by Erin Rose Belair
The idea itself is so big I do not know how to write about it. I cannot find the front door, nor a window left open to slip through. The ocean is so big.
If I think about it briefly, home is still the drafty attic in Idaho with sounds of her downstairs, coming and going, and a quiet that rings like a bell. But, that isn’t mine anymore. So many things are not mine anymore. I’ve been putting them up on shelves so I can better hold on to what I have now.
Perhaps this has more to do with the space than I’d be quick to imagine. People say home is a person, but I don’t mean that kind of home. I want walls and marks on the wooden floor in which I remember where they came from. I want tea on the shelf in the kitchen. I want to unpack my books from the back of my sister’s garage. I want a place that will hold me so close I cannot help but keep still.
I want to know all about how we build new walls. I have an old slip of paper in a trunk that reads, “boundaries do not have to keep people out; they show you where your life begins.” I can sense myself wanting so badly to keep this part of my life safe that I do not want anyone else near it.
At my new home I unpacked things that I hadn’t seen in years, boxes tapped and labeled since I left that attic. Books like old friends. Here, the mornings are chilled and salted and the sea is so bright I cannot look directly at it. If I am ever gone from here it will be hummingbird wings and the kettle about to whistle, you crossing the room to kiss me, and everything dripping with honey. I do not deserve this I think at least twice a day. Maybe a great swath of this time is learning the insides of that word. Who am I to say what I do not deserve?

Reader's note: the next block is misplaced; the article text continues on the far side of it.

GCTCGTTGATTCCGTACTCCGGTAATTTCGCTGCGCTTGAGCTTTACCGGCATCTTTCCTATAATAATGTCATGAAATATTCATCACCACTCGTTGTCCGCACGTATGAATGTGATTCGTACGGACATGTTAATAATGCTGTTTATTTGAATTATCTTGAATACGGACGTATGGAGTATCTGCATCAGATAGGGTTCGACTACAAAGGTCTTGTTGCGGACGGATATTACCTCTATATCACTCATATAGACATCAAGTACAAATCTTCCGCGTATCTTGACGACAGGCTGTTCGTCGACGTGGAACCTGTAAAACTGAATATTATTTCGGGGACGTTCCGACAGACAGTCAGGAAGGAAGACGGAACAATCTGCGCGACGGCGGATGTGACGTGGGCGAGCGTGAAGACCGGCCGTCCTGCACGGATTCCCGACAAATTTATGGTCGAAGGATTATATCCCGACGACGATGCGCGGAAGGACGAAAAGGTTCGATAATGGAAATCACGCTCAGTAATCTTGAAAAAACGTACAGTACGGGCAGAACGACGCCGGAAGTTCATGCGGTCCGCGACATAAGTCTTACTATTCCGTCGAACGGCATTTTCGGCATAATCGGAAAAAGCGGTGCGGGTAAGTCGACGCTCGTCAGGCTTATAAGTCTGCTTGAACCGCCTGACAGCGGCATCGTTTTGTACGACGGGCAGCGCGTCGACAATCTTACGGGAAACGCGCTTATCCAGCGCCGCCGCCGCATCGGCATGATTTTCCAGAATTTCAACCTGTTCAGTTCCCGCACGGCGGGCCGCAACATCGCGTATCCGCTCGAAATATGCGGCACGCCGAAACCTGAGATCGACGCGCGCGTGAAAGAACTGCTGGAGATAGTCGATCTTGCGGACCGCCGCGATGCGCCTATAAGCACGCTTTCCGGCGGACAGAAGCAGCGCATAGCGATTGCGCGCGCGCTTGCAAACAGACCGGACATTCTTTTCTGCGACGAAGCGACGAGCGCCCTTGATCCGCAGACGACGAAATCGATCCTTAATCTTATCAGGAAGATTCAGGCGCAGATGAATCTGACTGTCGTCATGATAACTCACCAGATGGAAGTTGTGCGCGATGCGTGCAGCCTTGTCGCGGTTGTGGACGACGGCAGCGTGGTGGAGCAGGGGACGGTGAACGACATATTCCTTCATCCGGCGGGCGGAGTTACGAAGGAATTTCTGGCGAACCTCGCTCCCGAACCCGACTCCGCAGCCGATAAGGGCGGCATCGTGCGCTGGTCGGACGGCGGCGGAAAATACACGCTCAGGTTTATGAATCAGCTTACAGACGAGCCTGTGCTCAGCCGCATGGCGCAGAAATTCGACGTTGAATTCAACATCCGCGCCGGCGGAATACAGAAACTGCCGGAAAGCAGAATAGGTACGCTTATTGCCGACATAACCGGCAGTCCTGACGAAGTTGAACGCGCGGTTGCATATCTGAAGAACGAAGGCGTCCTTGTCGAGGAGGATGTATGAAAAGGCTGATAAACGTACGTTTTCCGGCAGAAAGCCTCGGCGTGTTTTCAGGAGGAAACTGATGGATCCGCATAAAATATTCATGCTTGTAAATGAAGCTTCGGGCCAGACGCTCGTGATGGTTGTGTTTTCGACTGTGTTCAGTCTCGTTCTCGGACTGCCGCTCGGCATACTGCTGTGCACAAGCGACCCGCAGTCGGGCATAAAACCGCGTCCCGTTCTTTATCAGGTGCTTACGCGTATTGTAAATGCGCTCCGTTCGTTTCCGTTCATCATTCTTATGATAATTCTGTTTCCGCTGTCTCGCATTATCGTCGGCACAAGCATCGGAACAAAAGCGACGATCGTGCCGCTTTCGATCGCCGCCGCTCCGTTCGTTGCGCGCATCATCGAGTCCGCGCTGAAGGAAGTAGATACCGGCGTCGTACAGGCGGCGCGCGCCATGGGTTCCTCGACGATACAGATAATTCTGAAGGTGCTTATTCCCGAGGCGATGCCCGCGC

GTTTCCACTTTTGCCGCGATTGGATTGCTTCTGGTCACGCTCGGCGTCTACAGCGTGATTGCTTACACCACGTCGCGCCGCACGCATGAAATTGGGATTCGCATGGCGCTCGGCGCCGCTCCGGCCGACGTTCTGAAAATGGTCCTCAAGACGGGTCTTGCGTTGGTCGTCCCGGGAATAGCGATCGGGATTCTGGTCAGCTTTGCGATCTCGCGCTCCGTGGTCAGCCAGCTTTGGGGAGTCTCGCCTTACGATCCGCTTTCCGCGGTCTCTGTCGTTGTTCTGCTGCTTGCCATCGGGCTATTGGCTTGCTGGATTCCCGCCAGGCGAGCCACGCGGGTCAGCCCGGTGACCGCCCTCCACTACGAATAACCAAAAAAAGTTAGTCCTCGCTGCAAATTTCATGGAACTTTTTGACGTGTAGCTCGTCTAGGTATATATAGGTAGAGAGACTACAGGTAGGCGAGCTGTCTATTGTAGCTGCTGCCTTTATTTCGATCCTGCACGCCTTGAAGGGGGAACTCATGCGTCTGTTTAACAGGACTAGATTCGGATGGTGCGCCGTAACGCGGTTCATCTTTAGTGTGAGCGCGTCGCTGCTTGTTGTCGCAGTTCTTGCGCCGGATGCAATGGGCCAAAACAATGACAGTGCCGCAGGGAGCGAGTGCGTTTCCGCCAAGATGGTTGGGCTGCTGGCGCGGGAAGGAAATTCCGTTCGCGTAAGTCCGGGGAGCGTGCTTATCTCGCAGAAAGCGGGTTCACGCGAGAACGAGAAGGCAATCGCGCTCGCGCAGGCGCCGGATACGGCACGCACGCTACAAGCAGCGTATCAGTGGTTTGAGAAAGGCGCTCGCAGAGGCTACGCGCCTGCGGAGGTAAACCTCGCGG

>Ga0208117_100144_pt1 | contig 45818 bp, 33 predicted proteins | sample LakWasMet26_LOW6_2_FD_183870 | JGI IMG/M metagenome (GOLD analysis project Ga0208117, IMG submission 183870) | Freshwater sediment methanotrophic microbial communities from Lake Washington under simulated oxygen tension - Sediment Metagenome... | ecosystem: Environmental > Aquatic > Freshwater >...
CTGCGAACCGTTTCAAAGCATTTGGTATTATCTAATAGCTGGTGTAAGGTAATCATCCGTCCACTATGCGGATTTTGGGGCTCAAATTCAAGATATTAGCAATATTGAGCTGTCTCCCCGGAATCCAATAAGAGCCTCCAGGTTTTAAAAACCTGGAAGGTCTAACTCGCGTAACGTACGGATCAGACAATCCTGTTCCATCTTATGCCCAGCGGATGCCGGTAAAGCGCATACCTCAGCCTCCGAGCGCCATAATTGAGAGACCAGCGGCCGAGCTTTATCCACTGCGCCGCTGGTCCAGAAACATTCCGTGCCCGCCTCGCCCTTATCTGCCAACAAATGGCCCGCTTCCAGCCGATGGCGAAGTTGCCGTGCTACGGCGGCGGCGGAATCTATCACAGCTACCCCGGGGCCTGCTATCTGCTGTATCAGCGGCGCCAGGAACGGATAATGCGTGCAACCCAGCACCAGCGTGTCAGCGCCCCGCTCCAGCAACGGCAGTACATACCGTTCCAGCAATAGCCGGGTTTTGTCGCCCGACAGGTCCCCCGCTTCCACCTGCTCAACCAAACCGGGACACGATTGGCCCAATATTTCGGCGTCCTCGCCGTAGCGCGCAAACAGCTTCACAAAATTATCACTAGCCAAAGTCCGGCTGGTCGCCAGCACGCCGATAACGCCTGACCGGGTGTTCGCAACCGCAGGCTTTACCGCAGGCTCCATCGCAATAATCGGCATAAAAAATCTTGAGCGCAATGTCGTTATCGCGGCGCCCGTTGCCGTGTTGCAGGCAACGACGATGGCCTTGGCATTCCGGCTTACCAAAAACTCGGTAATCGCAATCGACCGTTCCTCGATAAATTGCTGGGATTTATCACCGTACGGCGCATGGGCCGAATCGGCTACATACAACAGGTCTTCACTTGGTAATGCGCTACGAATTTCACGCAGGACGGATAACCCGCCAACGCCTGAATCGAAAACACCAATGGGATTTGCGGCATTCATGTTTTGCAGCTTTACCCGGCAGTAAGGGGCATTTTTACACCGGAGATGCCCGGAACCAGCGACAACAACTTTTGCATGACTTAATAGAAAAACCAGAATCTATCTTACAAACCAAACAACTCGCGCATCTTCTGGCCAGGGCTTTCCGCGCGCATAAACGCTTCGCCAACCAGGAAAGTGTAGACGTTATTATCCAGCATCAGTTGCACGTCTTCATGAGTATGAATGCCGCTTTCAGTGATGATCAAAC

Sometimes the unexpected is exactly what you expected. Some ancient dreamy want on drifty seas that I made up in that attic years ago. You send thoughts out, they come back and knock the wind out of you years later.
My mother believes, and so do I, that we come into this life having chosen beforehand a series of lessons to learn. Whenever I fall on hard times or the grounds beneath me feel weak I repeat her words, Earth Time Is Hard Time. Our place is never without purpose.
At a later time in my life I will write about right now the way I write about then; how cold Idaho was and sitting on the kitchen counter. How back then I had no idea what might happen in those years. I talk about that time like a play I once read, a three act structure I learn from now.
I will write about this home and say things like: just after we met when we still hardly knew one another we rented a place in Laguna, where when you laid outside it felt like the ocean came all the way up to the deck. And it took us months to unpack everything we were carrying around. And we learned a lot about the word patience, and constantly drank tea, and made love like that ocean might creep higher and swallow us whole.
Sometimes a sail boat passes on the horizon.
I wonder where those people are going and how far they are from home.
The other morning the ocean was so gray that I could not tell where it ended and the sky started. You told me it’s because the sky and the sea reflect one another, and although I knew that was true already, it felt like a larger truth I could not wrap my hands around. The idea that they could be so separate and never touch and still be one in the same. The ocean is so beholden to the sky it will be whatever color it wants.
I do not know if any of this answers my questions about home or about building a home or what it means to come home. I do not even remember if that was the question I began with. Perhaps there is no door into this line of inquiry, perhaps we cannot an open window. Perhaps we must just build it from scratch and lay down outside in the yard. Perhaps it has something to do with being the most myself I could possibly be, and having a place to take a nap.